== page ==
From "The Writer in Winter" by John Updike, published in AARP, Nov.-Dec. 2008, p. 42.

Another Poem by Juana de America

Juana de Ibarbarou was also called Juana de America. Here is another of her poems, with an English translation and comment by the translator.

El afilador

Este dolor heroico de hacerse para cada noche
Un nuevo par de alas…
¡Donde estarán las que ayer puso sobre mis hombres
El insomnio de la primera hora del alba!
Día, afilador de tijeras de oro,
Y puñales de acero, y espadas de hierro.
Anoche yo tenía dos alas
Y estuve cerca del cielo.
Pero esta manaña
Llegaste tú con tu flauta, tu piedra,
Tus doce cuchillos de plata.
Y lentamente me fuiste cortando las alas.

The knife-grinder

This epic pain of making, each night,
a new pair of wings…
Those wings I put on my shoulders yesterday will become
insomnia, at dawn’s first hour!
Day, sharpener of golden scissors,
and steel daggers, and iron swords.
Last night I had two wings
and was nearly in heaven.
But this morning you came with your flute, your whetstone,
your twelve silver knives.
And slowly you started cutting off my wings.

From La rosa de los vientos, 1930

The tra…

Call for Holiday Poems

Holiday Word Selection Writing Project

Student Publish Here! is seeking holiday poems from students around the world. Send your entries to aproeditor-at-gmail-dot-com.

The best poems will be published between Dec. 22 and Jan. 5

By using pre-selected words, students’ imaginations are less restrained by the limits of their vocabulary. The poem is their creation, but they have to work within the boundaries of natural word choice on a given topic.

There is no true randomness to this project. As my friend Ed Pacht has written: "...the very existence of a word is a powerful attack upon randomness. Every word or phrase, even a bit of nonsense like 'slithy tove', is a purposeful ordering of reality to an end."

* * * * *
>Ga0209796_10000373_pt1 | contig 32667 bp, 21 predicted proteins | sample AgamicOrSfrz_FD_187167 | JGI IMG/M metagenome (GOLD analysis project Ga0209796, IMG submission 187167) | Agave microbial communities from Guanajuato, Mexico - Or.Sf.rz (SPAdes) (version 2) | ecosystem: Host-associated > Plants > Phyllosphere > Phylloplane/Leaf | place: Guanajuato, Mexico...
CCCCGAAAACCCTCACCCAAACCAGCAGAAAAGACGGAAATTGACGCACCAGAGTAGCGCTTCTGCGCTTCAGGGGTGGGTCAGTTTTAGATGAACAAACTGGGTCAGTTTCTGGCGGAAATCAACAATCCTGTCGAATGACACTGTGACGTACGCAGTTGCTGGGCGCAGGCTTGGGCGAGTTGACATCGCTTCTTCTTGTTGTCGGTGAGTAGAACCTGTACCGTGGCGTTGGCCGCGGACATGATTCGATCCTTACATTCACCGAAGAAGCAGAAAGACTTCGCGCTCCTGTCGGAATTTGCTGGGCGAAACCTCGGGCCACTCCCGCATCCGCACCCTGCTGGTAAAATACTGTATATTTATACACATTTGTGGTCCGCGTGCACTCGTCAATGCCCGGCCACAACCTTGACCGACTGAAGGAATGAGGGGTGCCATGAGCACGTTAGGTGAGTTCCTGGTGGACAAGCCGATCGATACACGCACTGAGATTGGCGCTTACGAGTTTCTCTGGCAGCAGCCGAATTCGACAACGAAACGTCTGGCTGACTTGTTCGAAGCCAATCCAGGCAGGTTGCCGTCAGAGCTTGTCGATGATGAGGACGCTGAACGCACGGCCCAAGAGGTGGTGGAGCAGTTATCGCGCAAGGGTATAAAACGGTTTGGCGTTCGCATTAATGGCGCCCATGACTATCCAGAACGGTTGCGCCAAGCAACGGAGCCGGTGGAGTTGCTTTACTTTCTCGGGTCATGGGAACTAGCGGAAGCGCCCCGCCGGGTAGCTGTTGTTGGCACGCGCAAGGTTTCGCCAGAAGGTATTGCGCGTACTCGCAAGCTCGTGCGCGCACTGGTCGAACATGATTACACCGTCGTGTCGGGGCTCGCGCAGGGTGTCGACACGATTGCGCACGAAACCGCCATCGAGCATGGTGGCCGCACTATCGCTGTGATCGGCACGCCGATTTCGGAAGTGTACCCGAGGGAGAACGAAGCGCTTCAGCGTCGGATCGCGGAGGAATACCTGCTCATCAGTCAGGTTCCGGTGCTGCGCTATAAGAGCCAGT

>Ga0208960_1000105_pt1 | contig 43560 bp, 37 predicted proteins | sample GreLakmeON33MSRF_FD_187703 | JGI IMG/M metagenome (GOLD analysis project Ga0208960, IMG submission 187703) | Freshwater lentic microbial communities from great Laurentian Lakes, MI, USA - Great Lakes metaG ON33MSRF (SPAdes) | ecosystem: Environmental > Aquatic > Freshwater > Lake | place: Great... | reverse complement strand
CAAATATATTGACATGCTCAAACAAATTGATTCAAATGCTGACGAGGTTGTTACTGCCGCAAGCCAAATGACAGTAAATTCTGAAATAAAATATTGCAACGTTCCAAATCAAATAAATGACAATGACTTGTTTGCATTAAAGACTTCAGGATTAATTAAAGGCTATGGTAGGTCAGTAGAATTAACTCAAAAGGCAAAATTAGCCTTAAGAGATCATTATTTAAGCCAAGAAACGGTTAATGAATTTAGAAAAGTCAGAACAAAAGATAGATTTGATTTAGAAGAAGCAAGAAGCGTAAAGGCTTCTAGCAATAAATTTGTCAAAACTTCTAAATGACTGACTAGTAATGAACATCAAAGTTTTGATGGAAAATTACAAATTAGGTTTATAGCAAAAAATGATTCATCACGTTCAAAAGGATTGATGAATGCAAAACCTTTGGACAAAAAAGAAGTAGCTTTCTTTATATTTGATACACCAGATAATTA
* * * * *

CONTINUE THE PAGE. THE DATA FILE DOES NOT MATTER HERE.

Using words from the list below, write a poem about Christmas, Chanukah or Epiphany. The poem must be at least 12 lines long. You shouldn’t try to use all the words, unless you want the challenge of trying to do so.

Blessed Babe
candle glow
recite the ancient words
soaring …

Juana de Ibarbourou

Juana Fernandez Morales (1895 - 1979) era poetisa uruguaya, considerada una de las voces más personales de la lírica hispanoamericana de principios del siglo XX.

A los veinte años se casó con el capitán Lucas Ibarbourou, del cual adoptó el apellido con el que firmaría todas sus obras.

Tres años después de casarse, se trasladó a Montevideo, donde vivía hasta su muerte.

Sus primeros poemas aparecieron en periódicos, principalmente en La Razón (periódico principal de la capital).

Comenzó su travesía lírica con los poemarios Lenguas de diamante (1919), El cántaro fresco (1920) y Raíz salvaje (1922), todos ellos marcados por el modernismo, que expresó con abundancia de imágenes sensoriales y cromáticas, alusiones bíblicas y míticas.

El poema que sigue, escrito en 1960 para Nimia Vicens, una amiga puertorriqueña como "pequeño regalo de Pascuas", es representante de su obra.


No sé de donde regresó el anhelo
De volver a cantar como en el tiempo
en que tenía entre mi puño el ciel…

Welcome, Olivia Eastham!

Who I Am
Olivia Eastham, Grade 9

I am from many hours of four wheeling,
Farming and fishing at dark on the lake.
From front porch rocking chairs
And long walks along the creek
Catching crawdads and snakes.

I am from fresh corn on the cob
Green beans with fatback
Juicy watermelon on the back porch
With my Dad.
From running barefoot on gravel without complaining.

I am from huge family reunions with horse shoes,
Corn hole and hanging out.
From a tiny church where everyone knows each other
And no one is too shy to say hello.
From a place where it doesn’t matter what you wear.

I am from trail rides and cantering through fields
On my paint Tarzan.
From weekends spent team roping and barrel racing
And from the smell of dirt and sawdust in the arena.
I am from the country.

I am from a big move to the city with cars and exhaust fumes,
Malls at every turn and eating out at restaurants…
Far from the place of rodeos and family churches.
Here you have to leave home fifteen minutes early
To beat the rush hour.

I am not in th…